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Recent Posts
God's love
by Pilgrim
08:49 AM
Single meaning of a text but many (endless?) number of applications
by Pilgrim
04:46 PM
Question asked for the Reformed
by prodigal
Sunday, March 1, 2015 2:36 PM
"How are We Complete in Christ" by William Whitaker
by Pilgrim
Sunday, March 1, 2015 5:48 AM
The church calender helps us to be balanced - I disagree
by Pilgrim
Wednesday, February 25, 2015 9:15 AM
Current Heaven
by Pilgrim
Tuesday, February 24, 2015 9:23 AM
Yesterday at 09:40 AM Single meaning of a text but many (endless?) number of applications by Johan

What baffles me for quite a long time now is the enormous variety of interpretations or applications that are attached by different preachers to a specific text in Scripture. I experienced it more than once that in many cases sermons on the same text might have completely differing applications; I mean really 180 degrees away from each other. Of course, these sermons were from different pastors.

Recently I came across an article by Robert L Thomas on "The principle of single meaning" in which (for me) he argues convincingly that each text in Scripture has only one meaning. The problem I have is that if the text has only one meaning, how is it possible that there can really be such a variety of valid applications? My "feeling" is that since a text have a single meaning, the application, even for us today, must be closely linked to the meaning and that therefore there simply can't be a multitude of valid applications.

Does the variety of applications/interpretations mean that preachers don't get to the real meaning of the text?

Would like to hear your views on this.


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Sunday, March 1, 2015 5:48 AM "How are We Complete in Christ" by William Whitaker by Pilgrim

“But Christ is all, and in all.” Colossians 3:11.

THE great concernment of lost creatures is, above all things, to mind salvation. This is “the one thing needful;” this should be the great inquiry; (Luke 10:42; Acts 16:30;) and in the neglect of this, all our other endeavours are no better than laborious trifles. The great danger which even they are in who seriously mind salvation, is, lest they build upon some sandy foundation, seeking heaven in those ways which lead not thither. The great design of Satan is, either to detain poor undone creatures in a total neglect of salvation, or to deceive them in the way and means thereof. It is therefore the great care of the apostle, as in other scriptures, so in this, not only to undeceive the world as to those mistakes which prevailed then, but to point out the right, the proper, the only sure, way of salvation; namely, through Christ, whom he here declares to be so complete a Saviour, that, as we have “none other,” (Acts 4:12,) so we need none other, because “Christ is all.”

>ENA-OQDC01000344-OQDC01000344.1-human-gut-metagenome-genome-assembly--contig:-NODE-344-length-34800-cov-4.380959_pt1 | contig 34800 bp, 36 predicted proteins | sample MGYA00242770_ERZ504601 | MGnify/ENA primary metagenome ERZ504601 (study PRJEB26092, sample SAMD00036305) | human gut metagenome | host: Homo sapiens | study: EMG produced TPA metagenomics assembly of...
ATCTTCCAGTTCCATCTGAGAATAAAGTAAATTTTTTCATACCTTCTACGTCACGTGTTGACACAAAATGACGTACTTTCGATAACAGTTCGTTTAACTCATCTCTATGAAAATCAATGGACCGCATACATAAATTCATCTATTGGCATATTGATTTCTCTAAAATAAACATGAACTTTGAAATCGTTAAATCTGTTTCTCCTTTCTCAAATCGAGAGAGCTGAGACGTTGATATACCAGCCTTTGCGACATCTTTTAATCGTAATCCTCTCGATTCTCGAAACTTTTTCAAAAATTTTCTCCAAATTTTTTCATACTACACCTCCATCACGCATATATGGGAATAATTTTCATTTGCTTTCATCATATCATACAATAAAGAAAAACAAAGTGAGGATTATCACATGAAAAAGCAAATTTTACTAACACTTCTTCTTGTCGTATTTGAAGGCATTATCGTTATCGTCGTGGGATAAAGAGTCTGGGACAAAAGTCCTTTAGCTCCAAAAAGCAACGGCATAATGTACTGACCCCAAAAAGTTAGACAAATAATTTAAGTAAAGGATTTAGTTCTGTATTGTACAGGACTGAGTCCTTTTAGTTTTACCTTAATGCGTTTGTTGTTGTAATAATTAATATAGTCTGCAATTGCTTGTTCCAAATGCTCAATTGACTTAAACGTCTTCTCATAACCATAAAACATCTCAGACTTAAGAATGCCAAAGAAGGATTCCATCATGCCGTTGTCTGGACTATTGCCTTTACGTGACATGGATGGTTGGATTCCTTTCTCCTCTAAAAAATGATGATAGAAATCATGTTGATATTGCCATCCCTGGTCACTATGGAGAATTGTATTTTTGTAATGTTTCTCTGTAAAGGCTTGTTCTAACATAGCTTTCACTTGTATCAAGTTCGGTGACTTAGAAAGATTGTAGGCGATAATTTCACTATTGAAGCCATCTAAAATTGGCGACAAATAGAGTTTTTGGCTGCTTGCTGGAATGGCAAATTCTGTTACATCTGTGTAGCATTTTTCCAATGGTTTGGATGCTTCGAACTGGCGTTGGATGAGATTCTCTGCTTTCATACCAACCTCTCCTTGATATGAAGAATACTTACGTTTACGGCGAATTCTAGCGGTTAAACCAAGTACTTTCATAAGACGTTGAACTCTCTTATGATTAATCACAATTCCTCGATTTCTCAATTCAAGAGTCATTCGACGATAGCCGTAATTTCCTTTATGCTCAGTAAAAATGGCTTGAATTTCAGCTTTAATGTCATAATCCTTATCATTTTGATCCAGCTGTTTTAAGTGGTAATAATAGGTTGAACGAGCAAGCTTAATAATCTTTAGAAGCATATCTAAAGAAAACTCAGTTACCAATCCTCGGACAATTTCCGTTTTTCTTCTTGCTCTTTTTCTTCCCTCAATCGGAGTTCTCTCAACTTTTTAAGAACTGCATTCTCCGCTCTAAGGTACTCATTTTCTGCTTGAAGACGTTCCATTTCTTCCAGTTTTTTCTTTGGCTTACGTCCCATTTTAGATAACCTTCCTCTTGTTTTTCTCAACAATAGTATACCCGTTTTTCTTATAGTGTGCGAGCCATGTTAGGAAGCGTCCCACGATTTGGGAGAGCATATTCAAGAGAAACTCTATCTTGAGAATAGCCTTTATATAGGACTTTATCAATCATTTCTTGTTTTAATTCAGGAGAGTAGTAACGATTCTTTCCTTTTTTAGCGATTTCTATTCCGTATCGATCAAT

If you have the slightest love for the Lord Christ, this month's article by the Rev. William Whitaker (1548–1595) will surely be of great interest to you. And without question, if you are not in union with the Lord Christ, you surely should take an interest in what the author has written for he makes known all the riches which are in Him of which you are missing out.

In my personal estimation, this is one of those rare pieces of writing that goes straight to the heart and causes a true believer to experience joy unspeakable knowing that they belong to God in Christ.

You can read this article now by clicking HERE.

Or, you can always access this article and all the other Articles of the Month from past years from the main "The Highway" website and clicking on the "Article of the Month" logo.

In His service and grace,

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Saturday, February 28, 2015 10:03 AM THE SANCTITY OF TRUTH by chestnutmare

(1) Samuel carried into effect what the Lord asked him to say and do. ‘And Samuel did that which the Lord spake, and came to Beth-lehem. And the elders of the city came to meet him trembling, and said, Comest thou peaceably? And he said, Peaceably: I am come to sacrifice unto the Lord: sanctify yourselves, and come with me to the sacrifice. And he sanctified Jesse and his sons, and called them to the sacrifice’ (I Samuel ’16: 4, 5).

Hence Samuel was authorized to say nothing more than what he actually did say and perform. He did not speak what was contrary to fact. There was no untruth in what the Lord authorized. If it is objected that this is a fine-spun distinction akin to sophistry and quibbling, we must take note that these are precisely the facts which the Scripture itself is meticulously, almost repetitiously, careful to set before us.

It is an indisputable fact that what Samuel was told to say was strictly in accord with the facts which followed and there is surely purpose in the explicitness of the narrative to this effect. We are compelled to take account of the agreement between statement and fact. It is looseness to ignore this consideration.